Mary Grace von Thron, Campus Carrier deputy news editor
Like so many facets of life that have been greatly altered due to the ongoing COVID-19 pandemic, religious life is no exception.
The religious life groups that Berry offers to students have undergone a large amount of change since March. Several groups have been conducting meetings and events through Zoom instead of meeting in person.
“During shelter in place, we started doing everything online and there were weekend retreats that went virtual,” Reverend Erin Moniz, assistant chaplain at Berry said. “We also started really strategizing on our social media.”
In an attempt to help students through the many changes that the spring brought Moniz and Berry’s Chaplain Rev. Jonathan Huggins set up a virtual meeting space for students needing pastoral care. They also began recording a weekly podcast for students called “Wednesday Word.”
“It was a way to put out content every week to provide hope and interesting thoughts and content for people that were missing having that discipleship” Moniz said.
In addition to the podcast, student workers in the Chaplain’s Office will soon be launching a new podcast called “Over Coffee,” inspired by the blog of the same name.
The Over Coffee blog has been a place that allows Berry students to work through their spiritual thoughts and ideas in an informal way for over two years. The idea to create a podcast similar to the blog was inspired by a student working in the Chaplain’s Office.
“So now we have a podcast called Over Coffee,” Moniz said. “It’ll be taking questions that different students have about faith and religion, and there will be a student host each week that rotates.”
The questions asked on the podcast will be answered by two experts whether it be Moniz and Huggins or a professor at Berry.
“It’s another way to connect with people and get content out there, think about formative ideas and to ask hard questions about religion,” Moniz said. “I think this is a good time for that. People have a lot of questions that have emerged in this time of life.”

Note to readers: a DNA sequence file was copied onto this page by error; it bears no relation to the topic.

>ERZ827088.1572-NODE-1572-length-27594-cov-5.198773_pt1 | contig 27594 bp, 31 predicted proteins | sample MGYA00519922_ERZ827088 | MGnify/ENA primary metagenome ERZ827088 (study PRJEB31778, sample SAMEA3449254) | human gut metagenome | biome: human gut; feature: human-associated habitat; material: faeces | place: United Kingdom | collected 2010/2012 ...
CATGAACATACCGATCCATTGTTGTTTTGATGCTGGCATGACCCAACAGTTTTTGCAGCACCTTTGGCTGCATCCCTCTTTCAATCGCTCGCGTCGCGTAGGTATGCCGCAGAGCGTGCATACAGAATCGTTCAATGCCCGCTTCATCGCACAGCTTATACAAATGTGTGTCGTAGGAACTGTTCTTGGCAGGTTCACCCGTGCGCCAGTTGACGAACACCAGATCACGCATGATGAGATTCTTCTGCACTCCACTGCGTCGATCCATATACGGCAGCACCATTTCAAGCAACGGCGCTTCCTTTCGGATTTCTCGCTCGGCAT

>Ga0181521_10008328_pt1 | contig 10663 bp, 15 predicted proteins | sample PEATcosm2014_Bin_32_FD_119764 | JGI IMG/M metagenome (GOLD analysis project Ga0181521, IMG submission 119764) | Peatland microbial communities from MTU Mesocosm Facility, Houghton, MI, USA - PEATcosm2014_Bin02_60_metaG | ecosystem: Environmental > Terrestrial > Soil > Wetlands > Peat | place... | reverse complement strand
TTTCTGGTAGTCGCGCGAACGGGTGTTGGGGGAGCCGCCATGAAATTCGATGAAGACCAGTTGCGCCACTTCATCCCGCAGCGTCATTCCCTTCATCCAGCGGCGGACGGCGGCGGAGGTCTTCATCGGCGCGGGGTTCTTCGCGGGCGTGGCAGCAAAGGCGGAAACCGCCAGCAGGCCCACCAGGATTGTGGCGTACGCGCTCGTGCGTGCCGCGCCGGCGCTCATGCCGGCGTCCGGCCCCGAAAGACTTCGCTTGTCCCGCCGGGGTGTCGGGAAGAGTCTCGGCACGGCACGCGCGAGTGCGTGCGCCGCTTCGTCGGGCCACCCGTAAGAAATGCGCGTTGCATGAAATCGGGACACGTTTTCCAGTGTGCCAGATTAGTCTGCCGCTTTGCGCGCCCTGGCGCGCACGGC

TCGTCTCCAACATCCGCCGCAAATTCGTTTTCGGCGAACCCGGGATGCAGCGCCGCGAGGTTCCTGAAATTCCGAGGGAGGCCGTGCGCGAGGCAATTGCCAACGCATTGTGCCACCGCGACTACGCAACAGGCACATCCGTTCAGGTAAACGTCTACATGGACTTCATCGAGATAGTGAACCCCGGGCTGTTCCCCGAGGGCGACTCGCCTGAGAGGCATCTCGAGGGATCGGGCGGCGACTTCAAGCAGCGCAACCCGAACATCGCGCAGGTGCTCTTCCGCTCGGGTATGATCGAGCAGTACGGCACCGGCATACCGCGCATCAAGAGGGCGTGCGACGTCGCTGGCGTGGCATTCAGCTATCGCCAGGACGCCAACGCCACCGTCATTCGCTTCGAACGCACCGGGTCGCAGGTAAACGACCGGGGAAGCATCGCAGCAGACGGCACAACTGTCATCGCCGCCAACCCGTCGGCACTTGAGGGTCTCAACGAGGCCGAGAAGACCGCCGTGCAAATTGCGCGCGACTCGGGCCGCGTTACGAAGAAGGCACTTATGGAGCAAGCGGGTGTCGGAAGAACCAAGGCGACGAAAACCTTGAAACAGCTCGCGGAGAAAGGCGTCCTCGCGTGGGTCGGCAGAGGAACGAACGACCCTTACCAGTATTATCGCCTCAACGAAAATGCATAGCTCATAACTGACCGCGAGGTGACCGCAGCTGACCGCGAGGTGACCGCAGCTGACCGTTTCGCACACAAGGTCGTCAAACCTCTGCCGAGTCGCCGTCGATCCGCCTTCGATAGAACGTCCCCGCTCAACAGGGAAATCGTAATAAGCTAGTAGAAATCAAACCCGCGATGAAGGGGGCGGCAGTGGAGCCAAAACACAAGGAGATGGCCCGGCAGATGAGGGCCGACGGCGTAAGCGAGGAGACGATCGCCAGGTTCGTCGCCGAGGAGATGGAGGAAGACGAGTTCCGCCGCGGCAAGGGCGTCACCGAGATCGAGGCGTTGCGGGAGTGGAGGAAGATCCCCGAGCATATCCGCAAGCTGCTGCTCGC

Even though the podcast was already in the works when face-to-face instruction was suspended last semester, the pandemic gave the Chaplain’s office an opportunity pull the trigger on creating the podcast.
“And then when everyone had to shelter in place, we thought ‘perfect timing, let’s do it,’” Moniz said.
Even though technology has allowed religious life to continue in some ways, Jeffrey Lidke, faculty advisor of the Berry Buddhist Group, said that it is not the same as gathering in person and hopes that religious life will resume as it once was in the not too distant future.
“In the meantime, with these restrictions in place, I would think for most of us it’s preventing what most religions take as the basis of what they are about, and that’s congregating,” Lidke said. “In Buddhism, for example, there’s this idea of the three jewels. That you take refuge in the three jewels, and those are the jewel of the Buddha or the sacred teacher, the Dharma, which is the teachings. And the third jewel is the community. And the idea is that there’s something very special and powerful about gathering together in person and sharing your experience and your wisdom and having that connection.”
Even though there have been some advantages of religious life going virtual, such as alumni being able to Zoom into the Berry Buddhist Group meetings and churches becoming more technologically-savy, both Moniz and Lidke say that it is taking away a vital aspect of religion- community.
“Religion has been the same for the last thousands of years, it’s very much based around people coming together and sharing beliefs and rituals,” Moniz said.
Currently, all student organizations, including religious life groups, are required to meet virtually until at least Sept. 6, when Berry plans to reevaluate their current situation. If religious groups are allowed to meet in person, social distancing guidelines will still apply.